Suggestions for All Majors
Foreign languages are not required in lower or upper division courses but a reading knowledge of European or Asian languages may be helpful in seminars and other research courses. Students planning on graduate study in the History of Art are urged to develop a reading knowledge of German and French or Italian as early as possible. Special language requirements pertain for graduate study in ancient and Asian art.
Recommended course load in History of Art will vary according to the student, course level, and individual course requirements. In general, no more than two History of Art courses per semester are recommended. A student’s final academic year may include a greater number of courses in History of Art, especially if all L&S breadth requirements have been fulfilled.
Special programs, such as study abroad, internships, and double majoring require considerable advance planning. If you are interested in any of these, discuss your plans early with your adviser. Courses taken through study abroad must be discussed in advance with an adviser and will not be formally approved until after completion and until satisfactory documentation has been submitted. In order for courses taken abroad to satisfy major requirements, the breadth and depth of the course, the work demanded, and your performance must all meet Berkeley upper division standards. Your performance will be evaluated by a faculty adviser upon your return to campus to determine whether major requirements have been satisfied. Please see the department Study Abroad Information sheet.
Students with special intellectual or preprofessional interests may wish to enroll in independent study or research courses (HISTART 193, HISTART 199), in a second seminar (192), or in additional, related courses in other departments. These students should discuss their interests with their advisers as early as possible.
Letters of Recommendation
Students should plan to request letters of recommendation from those faculty members with whom they have studied most closely, especially in seminars and other special study courses. General letters of reference for employment, internships, or graduate school/professional programs, may be placed on file with the Career Center (2440 Bancroft Way).
Students who anticipate applying to graduate schools should discuss their plans with their adviser or with the faculty member whose field most closely corresponds to their interests. If you plan to begin graduate study in the fall after your graduation from Berkeley, you will have to prepare applications in the fall of your senior year. Most schools have deadlines in December though February, especially if the application is made for both admission and fellowship support. Arrangements should also be made in the fall of your senior year for taking the Graduate Record Exam (GRE) or other graduate entrance exams that many schools require.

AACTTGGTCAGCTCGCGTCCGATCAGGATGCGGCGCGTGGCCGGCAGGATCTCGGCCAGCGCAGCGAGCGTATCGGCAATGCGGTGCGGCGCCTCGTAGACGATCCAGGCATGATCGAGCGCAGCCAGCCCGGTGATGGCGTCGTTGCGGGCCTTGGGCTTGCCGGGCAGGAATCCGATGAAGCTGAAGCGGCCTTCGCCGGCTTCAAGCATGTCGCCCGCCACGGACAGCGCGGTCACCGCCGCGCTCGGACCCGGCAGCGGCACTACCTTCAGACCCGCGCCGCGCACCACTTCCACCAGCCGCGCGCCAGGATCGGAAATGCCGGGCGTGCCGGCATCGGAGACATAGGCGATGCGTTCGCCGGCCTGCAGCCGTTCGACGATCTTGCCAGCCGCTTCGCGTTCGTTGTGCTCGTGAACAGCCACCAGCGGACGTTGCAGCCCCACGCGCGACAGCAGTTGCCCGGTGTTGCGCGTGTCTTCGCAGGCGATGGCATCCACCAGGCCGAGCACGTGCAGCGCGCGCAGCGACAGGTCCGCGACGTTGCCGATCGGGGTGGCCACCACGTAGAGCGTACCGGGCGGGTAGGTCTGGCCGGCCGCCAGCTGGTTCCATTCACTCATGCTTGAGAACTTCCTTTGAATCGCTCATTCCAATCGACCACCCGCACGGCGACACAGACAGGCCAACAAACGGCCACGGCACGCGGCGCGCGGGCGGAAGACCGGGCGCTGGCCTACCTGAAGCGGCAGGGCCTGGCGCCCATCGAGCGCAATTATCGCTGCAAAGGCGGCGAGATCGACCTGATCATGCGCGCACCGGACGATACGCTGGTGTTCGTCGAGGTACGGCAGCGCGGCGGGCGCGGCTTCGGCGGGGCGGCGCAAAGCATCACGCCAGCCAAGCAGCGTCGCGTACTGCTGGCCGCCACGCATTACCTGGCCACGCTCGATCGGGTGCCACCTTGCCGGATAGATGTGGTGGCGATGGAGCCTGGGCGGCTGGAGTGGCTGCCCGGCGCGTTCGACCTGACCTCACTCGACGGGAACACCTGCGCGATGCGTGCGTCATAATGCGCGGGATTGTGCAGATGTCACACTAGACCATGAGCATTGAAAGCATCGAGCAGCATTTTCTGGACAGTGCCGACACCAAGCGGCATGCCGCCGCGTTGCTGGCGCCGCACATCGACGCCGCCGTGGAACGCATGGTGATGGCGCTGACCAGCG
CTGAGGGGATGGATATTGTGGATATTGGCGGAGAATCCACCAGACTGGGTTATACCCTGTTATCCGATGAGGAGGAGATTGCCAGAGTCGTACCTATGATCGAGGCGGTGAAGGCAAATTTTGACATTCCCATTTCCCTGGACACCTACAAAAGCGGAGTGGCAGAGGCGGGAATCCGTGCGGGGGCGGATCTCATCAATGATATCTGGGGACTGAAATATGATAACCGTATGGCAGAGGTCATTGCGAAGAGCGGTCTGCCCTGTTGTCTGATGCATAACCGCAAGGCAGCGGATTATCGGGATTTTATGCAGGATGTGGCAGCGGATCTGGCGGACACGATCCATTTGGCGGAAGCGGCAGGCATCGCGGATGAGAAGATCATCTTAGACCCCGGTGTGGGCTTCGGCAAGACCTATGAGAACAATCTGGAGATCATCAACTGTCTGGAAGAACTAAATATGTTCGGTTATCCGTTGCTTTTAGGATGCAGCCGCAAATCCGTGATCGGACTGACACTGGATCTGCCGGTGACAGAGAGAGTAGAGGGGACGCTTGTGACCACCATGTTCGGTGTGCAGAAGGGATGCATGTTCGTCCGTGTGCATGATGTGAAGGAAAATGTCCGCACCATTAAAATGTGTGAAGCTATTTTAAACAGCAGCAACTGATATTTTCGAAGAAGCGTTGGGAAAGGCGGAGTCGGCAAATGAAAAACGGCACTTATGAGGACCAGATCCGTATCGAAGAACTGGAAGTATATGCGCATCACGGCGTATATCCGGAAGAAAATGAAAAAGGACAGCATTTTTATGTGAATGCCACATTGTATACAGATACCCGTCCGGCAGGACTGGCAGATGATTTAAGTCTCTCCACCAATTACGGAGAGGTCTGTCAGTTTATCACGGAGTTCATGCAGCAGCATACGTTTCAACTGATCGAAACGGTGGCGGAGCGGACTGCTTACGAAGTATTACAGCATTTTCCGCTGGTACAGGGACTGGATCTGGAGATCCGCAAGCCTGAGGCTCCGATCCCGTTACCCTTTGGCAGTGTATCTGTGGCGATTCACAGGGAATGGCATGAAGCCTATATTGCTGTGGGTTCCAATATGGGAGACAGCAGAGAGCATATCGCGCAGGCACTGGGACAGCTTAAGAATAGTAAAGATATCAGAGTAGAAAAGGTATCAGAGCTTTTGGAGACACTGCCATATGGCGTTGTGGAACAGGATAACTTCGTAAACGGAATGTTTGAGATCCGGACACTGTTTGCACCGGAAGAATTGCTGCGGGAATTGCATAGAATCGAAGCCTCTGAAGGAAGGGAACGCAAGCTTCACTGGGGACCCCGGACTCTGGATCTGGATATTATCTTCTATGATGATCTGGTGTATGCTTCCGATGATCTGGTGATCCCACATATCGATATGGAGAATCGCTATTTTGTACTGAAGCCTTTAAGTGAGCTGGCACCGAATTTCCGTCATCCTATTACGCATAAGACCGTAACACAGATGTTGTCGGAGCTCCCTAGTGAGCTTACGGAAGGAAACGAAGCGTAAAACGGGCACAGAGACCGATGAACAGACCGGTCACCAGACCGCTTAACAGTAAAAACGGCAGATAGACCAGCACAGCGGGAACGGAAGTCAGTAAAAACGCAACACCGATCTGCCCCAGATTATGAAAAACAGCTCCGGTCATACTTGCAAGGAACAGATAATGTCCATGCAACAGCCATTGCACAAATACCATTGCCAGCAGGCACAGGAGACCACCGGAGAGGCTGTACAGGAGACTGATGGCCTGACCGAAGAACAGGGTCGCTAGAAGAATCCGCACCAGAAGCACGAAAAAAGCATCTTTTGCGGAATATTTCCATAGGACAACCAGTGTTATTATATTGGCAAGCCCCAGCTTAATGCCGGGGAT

Department and University Honors
Honors in Art History: Students with a 3.7 GPA in the major may complete and submit an honors thesis by enrolling in HA195 (4 units, graded). A student whose thesis receives a grade of A- or better will receive Departmental Honors (Honors, High Honors, or Highest Honors). The Honors Thesis is a two-semester project conducted under faculty supervision, as follows: a seminar, upper division lecture, directed research, or independent study course in the first semester, followed by HA195 in the second. For specific details regarding the Honors Program, students should speak with a faculty undergraduate advisor and read the Guidelines for the Preparation of Theses.
University honors are awarded to students on the basis of overall GPA as follows: Distinction, High Distinction, and Highest Distinction (roughly equivalent to cum laude, magna cum laude, and summa cum laude). Requisite GPAs for University honors change each year. In 2016-2017 they were: Distinction: 3.724; High Distinction: 3.845; Highest Distinction: 3.947.
Maybelle M. Toombs Awards recognize the potential talent and ability of students based upon their record in the major up to the beginning of the senior year. By that time, the students must have completed at least two semesters of coursework as a History of Art major at Berkeley. Criteria for the award are outstanding grade point average and receiving financial aid. The award carries a stipend payable in the student's senior year for research and travel.
For the Departmental Citation, presented at Commencement to a graduating senior, the Departmental Award Committee considers grades to be the principal criterion, but it also takes into account the character of the student's overall program, its ambition and depth; the student's ability to sustain a high level of excellence throughout his or her undergraduate work, from the freshman to the senior year, in the Art History Department as well as in other subjects; and the ways in which this broad experience is brought to bear in an honors thesis of high quality, one that notably demonstrates the ability to do research in the discipline and a genuine independence of mind and maturity of judgment.